Thursday, June 16, 2016

Wilson and the Fed, IV: The Republican Candidates of 1912


As we mentioned before, the presidential campaign of 1912 was — so far as we know — the only one in which there were two significant third parties (or should that be a third and a fourth party?), one of which, the Progressive “Bull Moose” Party came very close to gaining the White House.  Today we’ll look at the candidates to give us an understanding of how this happened:
The Candidates: Taft
Taft: Not up to the job.
The candidate for the Old Guard Republicans was, of course, William Howard Taft. Although handpicked by Roosevelt as his successor to carry the progressive torch in 1908, Taft had shown himself unequal to the task.
Early in his term, Taft had come under the influence of Senator Nelson Wilmarth Aldrich (1841-1915), whose primary concern was to maintain power by quashing the Progressive Republican insurgents. Aldrich was the acknowledged leader of the reactionary Republicans, and hand-in-glove with the Wall Street capitalists who sought to keep all financial power concentrated in their hands.
To all intents and purposes, however, Taft was unelectable — as he was fully aware. Taft had hated being president, anyway. He remarked years later that his tenure in the White House was a barely remembered nightmare, reportedly stating, “I don’t remember that I ever was president.”
Taft’s only reason to run was to ensure that Roosevelt lost, and he could best do that by keeping the Old Guard Republicans from joining the progressives. This he could do without any campaigning at all. In fact, except for his speech of acceptance for the nomination, Taft refused to do any public speaking.[1] Taft even remarked that he did not even consider himself a real candidate, as “[t]here are so many people in the country who don’t like me.”[2]
The Candidates: Roosevelt
Roosevelt: Running out of duty.
Despite the legend that has come down to us about how Theodore Roosevelt, Jr. decided to run for president on a third party ticket in a fit of pique, destroying Taft’s reelection bid by splitting the Republican Party, the issue was not so simple or clear-cut as all that. Roosevelt was far from enthusiastic about being president again. It is not all that certain he particularly enjoyed it the first time.
Reading the various biographies of Roosevelt, one is struck by the man’s sense of duty. He might brag afterwards about something he had done — but you could be sure that he had done it. Sometimes he seems to have enjoyed having done something more than doing it.
Still, we do not recall reading that Roosevelt ever bragged about something he was going to do. Having done something, however, Roosevelt was not going to hide his light under a bushel, however irritating that might be to people who preferred to hear less about the achievements of others, and more about their own.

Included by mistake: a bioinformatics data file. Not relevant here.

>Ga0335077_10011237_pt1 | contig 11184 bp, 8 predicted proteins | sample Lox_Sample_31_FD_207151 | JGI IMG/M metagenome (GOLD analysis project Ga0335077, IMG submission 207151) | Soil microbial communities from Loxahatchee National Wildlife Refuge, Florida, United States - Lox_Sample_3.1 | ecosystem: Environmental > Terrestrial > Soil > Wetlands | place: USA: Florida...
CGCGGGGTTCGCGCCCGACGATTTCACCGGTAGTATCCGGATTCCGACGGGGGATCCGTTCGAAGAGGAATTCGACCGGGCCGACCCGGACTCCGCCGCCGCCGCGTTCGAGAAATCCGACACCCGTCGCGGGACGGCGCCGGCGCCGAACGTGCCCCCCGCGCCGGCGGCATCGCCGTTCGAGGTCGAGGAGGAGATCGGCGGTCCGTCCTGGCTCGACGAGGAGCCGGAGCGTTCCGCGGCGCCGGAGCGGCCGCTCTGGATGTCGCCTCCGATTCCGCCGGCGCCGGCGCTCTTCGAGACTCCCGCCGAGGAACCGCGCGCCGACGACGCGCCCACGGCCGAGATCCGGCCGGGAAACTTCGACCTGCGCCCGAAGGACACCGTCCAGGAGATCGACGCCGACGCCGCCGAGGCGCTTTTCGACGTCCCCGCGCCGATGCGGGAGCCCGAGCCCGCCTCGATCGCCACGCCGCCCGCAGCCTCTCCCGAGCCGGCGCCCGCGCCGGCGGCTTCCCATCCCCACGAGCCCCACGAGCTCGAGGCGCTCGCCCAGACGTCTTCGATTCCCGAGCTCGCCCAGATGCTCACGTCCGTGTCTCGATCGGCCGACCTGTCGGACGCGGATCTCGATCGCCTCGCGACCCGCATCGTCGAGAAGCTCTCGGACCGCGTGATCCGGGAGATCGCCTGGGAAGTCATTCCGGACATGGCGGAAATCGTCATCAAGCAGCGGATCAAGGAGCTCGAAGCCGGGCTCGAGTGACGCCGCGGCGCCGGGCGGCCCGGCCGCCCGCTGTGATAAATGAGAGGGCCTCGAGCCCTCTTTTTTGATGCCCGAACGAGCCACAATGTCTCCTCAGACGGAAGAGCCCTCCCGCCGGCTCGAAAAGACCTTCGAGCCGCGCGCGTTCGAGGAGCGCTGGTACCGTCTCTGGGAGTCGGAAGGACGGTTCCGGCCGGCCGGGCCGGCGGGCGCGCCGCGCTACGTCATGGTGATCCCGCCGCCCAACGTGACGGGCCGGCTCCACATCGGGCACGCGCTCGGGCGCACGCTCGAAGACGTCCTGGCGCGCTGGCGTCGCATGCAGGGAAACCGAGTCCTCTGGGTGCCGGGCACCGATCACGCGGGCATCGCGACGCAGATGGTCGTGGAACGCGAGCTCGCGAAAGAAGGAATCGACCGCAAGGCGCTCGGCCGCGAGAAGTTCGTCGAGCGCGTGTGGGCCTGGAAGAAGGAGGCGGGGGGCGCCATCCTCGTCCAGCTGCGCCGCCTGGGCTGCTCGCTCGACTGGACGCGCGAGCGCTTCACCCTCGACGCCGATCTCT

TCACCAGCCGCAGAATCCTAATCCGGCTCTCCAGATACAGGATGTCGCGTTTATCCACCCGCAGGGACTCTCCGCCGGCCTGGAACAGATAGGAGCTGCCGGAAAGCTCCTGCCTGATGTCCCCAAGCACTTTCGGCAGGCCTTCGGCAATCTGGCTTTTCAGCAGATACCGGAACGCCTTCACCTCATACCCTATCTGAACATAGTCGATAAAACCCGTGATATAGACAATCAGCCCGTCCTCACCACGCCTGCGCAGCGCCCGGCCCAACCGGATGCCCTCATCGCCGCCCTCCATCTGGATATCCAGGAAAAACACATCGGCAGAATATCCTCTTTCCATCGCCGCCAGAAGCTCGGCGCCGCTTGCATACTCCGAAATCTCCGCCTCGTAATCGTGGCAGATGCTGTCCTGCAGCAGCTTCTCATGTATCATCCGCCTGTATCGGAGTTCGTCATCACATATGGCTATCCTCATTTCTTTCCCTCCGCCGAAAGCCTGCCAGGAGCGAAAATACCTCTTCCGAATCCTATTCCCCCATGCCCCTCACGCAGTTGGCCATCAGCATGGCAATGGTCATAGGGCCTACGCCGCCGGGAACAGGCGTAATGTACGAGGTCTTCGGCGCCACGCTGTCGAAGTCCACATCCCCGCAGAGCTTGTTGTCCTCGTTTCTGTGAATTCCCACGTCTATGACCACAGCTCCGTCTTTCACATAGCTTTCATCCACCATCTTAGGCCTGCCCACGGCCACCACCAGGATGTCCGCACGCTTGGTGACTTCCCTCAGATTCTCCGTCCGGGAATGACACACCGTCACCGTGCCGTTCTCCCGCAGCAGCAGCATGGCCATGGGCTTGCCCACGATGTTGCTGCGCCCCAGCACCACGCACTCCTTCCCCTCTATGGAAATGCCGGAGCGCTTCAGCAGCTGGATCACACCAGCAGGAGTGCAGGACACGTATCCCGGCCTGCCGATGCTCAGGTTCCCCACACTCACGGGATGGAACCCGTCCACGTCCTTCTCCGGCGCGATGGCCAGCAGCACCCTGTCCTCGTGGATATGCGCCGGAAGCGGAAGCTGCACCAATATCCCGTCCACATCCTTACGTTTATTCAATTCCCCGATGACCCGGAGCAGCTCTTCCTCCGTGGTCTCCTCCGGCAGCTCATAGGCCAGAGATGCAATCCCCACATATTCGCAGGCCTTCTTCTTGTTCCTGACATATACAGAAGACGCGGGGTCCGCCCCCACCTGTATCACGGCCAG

That is why H.K. Smith’s recollection of Roosevelt’s decision to run again in 1912 is so valuable. It is not the speculation of a historian with an ax to grind, or a politician with an agenda to advance, but an eyewitness account by a man who knew Roosevelt. As Smith related,
Some time in 1911 I called upon Colonel Roosevelt at the Outlook office, on leave from Washington. I told him I was going home for a few days. He pounced down on me instantly: “H.K., don’t you dare go back to Connecticut and do anything for my nomination for the Presidency in 1912!” Then he said: “I’ve had eight years of the Presidency. I know all the honor and pleasure of it and all of its sorrows and dangers. I have nothing more to gain by being President again and I have a great deal to lose. I am not going to do it!” — then he went to the window and looked out on Fourth Avenue for some moments, and turned and added with great emphasis — “unless I get a mandate from the American people.” I know much now than I did then what was before his far-seeing eyes as he stood there looking out over the housetops — the fierce strive ahead, the menacing issues lying within it, the far-reverberating results that would follow, the sacrifice that would be required of him.
That mandate came. It became desperately clear to all Progressives early in 1912 that their accomplished advance was in imminent period of recession. The pressure came down on Colonel Roosevelt, culminating in the appeal of the seven Governors on February 10, 1912. He accepted the call of his friends, the challenge of his familiar foes.[3]
Kearns: Concerned about LDS influence.
The Progressive Party had its roots in the formation in 1906 of the American Party in Utah by supporters of Senator Thomas Kearns (1862-1918), a Catholic. Kearns broke from the Republican Party when he and his followers felt that the Church of Jesus Christ of Latter Day Saints (“Mormons”) had too much influence in Utah politics.
Purged of its anti-LDS elements, the remnants of the American Party became the core around which progressives and moderate populists coalesced to form the Progressive Party in 1912. They virtually forced the nomination on Roosevelt once La Follette proved to be non-viable as a candidate.
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[1] Link, Woodrow Wilson and the Progressive Era, op. cit., 17.
[2] Taft to Helen Taft, July 22, 1912, cited in Pringle, Taft, II, 817 (note in Link, 17).
[3] Herbert Knox Smith, “The Great Progressive,” Foreword to Social Justice and Popular Rule, op. cit., xiii-xiv.

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